Autumn plantings disrupted by harvesting delays and wet soils have created early demand for spring seed, with merchants reporting strong forward order books and some crop shortages.

Land clearance difficulties have reduced the winter oilseed rape area by between 15-20%, leaving some 90-100,000ha needing an alternative crop, says Jeremy Taylor of Senova.

“Growers who have only just finished clearing wheat fields are struggling to know what to do,” he says. “Some have changed their minds twice already.”

A 15-20% reduction in the winter oilseed rape area could have the knock-on effect of doubling the spring rape area, he adds. “If you’re planning to replace oilseeds with oilseeds, then the choice is between spring rape or spring linseed.”

Both crops have the advantage of lower growing costs and minimal disruption to established rotations, notes Mr Taylor.

He predicts that supplies of spring rape seed will be tight, especially with the most popular, early maturing varieties such as SW Oban, Palladium and Ritz.

“Maturity dates are important, especially where growers are anxious to get back to first wheats next autumn.”

Overall, there were less spring seed contracts planted last year, so supplies will be tighter for all crops, warns Mr Taylor.

David Waite of Frontier points out that a huge amount of wheat could be sown in the next four weeks. “We’re still selling autumn seed. Only if it rains for another month will demand for spring cereal seed go through the roof.”

However, growers on heavy land who know that they will not get drilled up have already committed to spring seed, he reports. “The demand for beans is higher than usual and winter bean seed stocks are getting very low.”

Peter Smith of Wherry’s agrees that winter bean seed supply is fairly tight. “We had a good early sell and always get a fire-brigade spot trade in mid October. We haven’t run out, but that will be different in a week’s time.”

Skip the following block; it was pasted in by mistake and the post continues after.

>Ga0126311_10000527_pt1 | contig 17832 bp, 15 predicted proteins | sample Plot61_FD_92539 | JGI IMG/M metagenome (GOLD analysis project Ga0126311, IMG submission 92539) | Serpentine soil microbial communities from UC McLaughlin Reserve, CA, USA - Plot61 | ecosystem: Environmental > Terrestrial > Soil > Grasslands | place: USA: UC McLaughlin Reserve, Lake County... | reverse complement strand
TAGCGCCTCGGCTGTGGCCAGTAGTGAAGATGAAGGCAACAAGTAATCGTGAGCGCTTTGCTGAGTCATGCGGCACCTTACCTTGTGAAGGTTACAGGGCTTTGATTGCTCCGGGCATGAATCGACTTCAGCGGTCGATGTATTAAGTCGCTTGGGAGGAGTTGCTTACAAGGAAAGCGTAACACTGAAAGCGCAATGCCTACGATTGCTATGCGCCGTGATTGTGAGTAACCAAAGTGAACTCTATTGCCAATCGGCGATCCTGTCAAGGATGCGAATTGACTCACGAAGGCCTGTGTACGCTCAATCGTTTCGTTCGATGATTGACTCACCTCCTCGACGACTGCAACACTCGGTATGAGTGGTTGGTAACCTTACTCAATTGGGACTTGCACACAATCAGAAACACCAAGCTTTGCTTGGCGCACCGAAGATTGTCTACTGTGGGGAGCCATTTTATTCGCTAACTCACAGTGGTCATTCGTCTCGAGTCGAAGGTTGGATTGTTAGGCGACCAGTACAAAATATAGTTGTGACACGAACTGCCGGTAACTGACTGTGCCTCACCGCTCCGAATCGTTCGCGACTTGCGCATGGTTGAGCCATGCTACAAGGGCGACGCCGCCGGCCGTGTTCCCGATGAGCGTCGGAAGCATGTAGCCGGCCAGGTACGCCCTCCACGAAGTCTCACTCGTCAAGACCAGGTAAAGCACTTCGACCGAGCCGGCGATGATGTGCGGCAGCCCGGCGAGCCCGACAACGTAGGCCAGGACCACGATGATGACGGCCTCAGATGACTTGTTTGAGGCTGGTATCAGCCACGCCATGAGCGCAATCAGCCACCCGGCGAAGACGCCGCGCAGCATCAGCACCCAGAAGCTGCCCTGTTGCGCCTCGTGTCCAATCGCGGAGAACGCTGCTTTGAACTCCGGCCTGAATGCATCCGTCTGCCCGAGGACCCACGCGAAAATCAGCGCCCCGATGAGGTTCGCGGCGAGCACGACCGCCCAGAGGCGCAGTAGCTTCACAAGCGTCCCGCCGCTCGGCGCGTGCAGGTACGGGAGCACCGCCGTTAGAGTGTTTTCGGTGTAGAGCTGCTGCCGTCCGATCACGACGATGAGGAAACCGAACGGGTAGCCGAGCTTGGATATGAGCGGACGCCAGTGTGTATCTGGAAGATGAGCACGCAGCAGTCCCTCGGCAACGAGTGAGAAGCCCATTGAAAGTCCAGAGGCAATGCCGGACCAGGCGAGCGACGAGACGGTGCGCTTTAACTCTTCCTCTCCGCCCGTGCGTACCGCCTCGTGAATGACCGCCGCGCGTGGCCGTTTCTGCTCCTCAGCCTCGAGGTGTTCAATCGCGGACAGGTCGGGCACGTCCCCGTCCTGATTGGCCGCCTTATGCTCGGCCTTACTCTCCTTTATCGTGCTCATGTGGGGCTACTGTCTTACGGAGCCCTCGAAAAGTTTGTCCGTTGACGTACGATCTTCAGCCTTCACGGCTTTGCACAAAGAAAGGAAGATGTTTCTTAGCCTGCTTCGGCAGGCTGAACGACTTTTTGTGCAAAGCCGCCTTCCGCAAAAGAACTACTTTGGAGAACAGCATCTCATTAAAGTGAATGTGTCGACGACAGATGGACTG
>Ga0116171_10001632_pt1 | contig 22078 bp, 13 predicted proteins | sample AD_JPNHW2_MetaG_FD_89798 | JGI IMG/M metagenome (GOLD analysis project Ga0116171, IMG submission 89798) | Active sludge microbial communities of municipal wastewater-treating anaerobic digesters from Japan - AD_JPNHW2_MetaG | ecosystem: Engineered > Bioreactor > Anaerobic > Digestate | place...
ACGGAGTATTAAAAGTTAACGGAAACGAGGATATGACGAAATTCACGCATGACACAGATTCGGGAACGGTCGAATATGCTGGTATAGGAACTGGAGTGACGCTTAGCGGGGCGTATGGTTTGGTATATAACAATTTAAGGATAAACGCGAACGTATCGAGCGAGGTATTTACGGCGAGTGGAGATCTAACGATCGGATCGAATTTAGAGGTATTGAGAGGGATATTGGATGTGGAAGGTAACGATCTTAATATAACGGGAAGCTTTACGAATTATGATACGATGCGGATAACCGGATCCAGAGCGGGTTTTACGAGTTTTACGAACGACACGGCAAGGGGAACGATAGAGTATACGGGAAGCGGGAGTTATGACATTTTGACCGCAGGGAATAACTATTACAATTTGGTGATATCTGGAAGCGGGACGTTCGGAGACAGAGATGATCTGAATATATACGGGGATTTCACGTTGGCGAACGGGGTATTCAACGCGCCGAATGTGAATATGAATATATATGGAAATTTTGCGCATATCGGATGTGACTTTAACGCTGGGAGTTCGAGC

He adds that there has been enough seed for a 50% increase in the winter bean area. “And it will be at least that. The area is expected to rise from 68,000ha to 100,000ha.”

Spring linseed seed supplies can’t be predicted yet, but are unlikely to run short, agree trade sources.

With spring cereals, growers are being advised to order specific varieties now. “If you know you want a particular spring barley or oat variety, speak to your seed retailer and declare your requirements,” says Mr Taylor.

Spring barley demand will be determined by the eventual size of the wheat crop, says Barry Barker of Masstock. “There’s no doubt we’ll see some varietal shortages. But growers can keep drilling Xi19 for now.”

Spring wheat seed will be difficult to come by. “There will be between 6,000-7,000t of seed and it will become a limiting factor if demand is higher than usual,” notes Mr Waite.

Peas are another crop which have been hit by the rainy harvest, says Mr Taylor. “There have been problems with seed crops, so there’s good reason to secure supplies of pulses too.”

Mr Smith agrees. “Peas are going to be very tight. The demand is earlier than normal.”